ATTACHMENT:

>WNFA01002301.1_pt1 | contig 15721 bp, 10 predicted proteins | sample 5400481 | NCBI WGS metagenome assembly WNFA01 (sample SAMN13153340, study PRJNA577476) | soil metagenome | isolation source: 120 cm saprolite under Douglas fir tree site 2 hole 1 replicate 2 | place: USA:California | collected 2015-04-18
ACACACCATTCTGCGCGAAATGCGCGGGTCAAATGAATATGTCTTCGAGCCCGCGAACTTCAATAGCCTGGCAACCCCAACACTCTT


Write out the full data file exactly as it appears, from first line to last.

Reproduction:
>WNFA01002301.1_pt1 | contig 15721 bp, 10 predicted proteins | sample 5400481 | NCBI WGS metagenome assembly WNFA01 (sample SAMN13153340, study PRJNA577476) | soil metagenome | isolation source: 120 cm saprolite under Douglas fir tree site 2 hole 1 replicate 2 | place: USA:California | collected 2015-04-18
ACACACCATTCTGCGCGAAATGCGCGGGTCAAATGAATATGTCTTCGAGCCCGCGAACTTCAATAGCCTGGCAACCCCAACACTCTT